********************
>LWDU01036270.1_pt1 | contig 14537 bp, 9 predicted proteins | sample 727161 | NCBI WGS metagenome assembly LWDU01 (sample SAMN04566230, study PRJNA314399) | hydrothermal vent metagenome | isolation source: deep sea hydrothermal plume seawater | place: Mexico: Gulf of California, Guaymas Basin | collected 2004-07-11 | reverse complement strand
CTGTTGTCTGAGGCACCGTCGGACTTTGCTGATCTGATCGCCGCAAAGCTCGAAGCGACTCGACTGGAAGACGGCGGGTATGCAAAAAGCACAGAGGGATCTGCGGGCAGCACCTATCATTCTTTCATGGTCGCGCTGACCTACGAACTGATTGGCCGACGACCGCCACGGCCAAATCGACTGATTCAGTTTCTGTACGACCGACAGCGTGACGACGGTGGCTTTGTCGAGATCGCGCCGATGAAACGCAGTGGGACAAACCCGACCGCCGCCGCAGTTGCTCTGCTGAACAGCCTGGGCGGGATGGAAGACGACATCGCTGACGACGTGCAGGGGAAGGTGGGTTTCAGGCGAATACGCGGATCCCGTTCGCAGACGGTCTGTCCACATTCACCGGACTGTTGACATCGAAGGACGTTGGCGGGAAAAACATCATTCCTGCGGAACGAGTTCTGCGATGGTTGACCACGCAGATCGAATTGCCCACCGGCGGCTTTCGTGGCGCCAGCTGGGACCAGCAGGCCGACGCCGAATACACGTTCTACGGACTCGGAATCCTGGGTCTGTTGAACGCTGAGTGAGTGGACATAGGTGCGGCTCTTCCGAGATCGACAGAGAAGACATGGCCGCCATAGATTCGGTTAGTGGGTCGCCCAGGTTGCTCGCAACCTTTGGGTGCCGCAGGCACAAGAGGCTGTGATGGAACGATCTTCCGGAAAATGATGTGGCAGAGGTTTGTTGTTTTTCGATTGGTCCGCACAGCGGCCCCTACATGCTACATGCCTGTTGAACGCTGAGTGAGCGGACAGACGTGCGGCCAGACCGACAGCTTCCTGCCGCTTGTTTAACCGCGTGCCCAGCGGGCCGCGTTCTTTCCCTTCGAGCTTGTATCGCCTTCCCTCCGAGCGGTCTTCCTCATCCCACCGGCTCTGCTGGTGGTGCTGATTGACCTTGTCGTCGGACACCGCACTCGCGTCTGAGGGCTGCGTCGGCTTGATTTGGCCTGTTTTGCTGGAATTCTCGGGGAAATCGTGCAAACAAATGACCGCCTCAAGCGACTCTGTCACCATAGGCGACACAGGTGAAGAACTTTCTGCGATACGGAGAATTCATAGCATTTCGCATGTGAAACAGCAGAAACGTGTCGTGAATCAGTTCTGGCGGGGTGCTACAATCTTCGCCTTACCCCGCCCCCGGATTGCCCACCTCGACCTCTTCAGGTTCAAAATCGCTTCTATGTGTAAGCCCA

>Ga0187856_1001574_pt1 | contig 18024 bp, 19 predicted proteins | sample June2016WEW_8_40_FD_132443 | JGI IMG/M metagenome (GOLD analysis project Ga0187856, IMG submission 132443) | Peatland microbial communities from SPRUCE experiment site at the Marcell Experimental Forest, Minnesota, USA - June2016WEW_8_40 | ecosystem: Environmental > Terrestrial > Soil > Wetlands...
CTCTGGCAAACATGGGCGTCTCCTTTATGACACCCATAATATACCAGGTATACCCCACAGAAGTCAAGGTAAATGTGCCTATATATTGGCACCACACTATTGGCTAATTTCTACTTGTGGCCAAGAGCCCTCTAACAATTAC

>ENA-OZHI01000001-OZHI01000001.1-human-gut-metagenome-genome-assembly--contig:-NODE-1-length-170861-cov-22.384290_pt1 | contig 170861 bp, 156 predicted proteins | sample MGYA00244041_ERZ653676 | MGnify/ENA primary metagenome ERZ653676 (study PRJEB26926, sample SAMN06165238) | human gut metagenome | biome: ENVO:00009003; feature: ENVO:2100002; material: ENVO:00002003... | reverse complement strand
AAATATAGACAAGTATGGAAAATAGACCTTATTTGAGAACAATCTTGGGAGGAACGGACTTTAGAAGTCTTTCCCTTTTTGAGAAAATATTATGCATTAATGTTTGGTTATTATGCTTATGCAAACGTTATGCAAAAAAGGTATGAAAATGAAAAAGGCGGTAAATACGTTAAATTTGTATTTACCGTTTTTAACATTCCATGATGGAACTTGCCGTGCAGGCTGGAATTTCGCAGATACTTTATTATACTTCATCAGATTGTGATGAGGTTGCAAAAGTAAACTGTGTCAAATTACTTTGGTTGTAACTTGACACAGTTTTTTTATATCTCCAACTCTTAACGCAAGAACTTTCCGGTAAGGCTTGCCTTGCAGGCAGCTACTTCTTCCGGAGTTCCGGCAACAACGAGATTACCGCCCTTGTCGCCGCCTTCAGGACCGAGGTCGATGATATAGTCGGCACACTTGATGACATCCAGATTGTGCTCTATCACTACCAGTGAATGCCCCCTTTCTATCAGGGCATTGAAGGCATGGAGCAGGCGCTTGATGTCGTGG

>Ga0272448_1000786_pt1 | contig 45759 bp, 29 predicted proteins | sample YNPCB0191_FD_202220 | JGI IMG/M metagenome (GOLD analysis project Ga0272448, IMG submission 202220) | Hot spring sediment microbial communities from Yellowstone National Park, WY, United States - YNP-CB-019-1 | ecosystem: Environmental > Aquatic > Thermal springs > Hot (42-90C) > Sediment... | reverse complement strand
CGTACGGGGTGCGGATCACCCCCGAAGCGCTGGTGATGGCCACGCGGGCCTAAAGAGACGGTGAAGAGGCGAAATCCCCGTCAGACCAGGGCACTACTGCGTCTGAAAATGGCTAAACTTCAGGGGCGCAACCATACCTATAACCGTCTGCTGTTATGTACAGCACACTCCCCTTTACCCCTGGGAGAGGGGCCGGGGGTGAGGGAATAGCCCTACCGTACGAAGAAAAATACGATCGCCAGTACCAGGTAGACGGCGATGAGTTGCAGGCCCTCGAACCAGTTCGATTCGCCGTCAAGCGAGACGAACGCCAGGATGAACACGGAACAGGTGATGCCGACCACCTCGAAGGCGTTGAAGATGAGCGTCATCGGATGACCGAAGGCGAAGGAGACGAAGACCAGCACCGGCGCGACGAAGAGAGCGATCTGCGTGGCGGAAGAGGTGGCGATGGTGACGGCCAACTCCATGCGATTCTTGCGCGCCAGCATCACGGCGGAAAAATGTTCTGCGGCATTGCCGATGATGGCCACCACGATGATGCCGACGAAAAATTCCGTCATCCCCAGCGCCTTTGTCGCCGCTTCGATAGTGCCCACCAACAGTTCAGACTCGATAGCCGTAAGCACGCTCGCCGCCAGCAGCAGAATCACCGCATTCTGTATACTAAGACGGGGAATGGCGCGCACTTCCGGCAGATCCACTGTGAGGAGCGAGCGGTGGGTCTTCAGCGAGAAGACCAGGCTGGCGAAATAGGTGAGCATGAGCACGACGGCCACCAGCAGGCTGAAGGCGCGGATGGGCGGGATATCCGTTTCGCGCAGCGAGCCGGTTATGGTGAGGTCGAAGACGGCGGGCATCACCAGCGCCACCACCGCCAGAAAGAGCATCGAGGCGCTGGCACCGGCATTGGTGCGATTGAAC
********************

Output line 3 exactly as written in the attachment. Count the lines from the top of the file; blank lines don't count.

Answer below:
>Ga0187856_1001574_pt1 | contig 18024 bp, 19 predicted proteins | sample June2016WEW_8_40_FD_132443 | JGI IMG/M metagenome (GOLD analysis project Ga0187856, IMG submission 132443) | Peatland microbial communities from SPRUCE experiment site at the Marcell Experimental Forest, Minnesota, USA - June2016WEW_8_40 | ecosystem: Environmental > Terrestrial > Soil > Wetlands...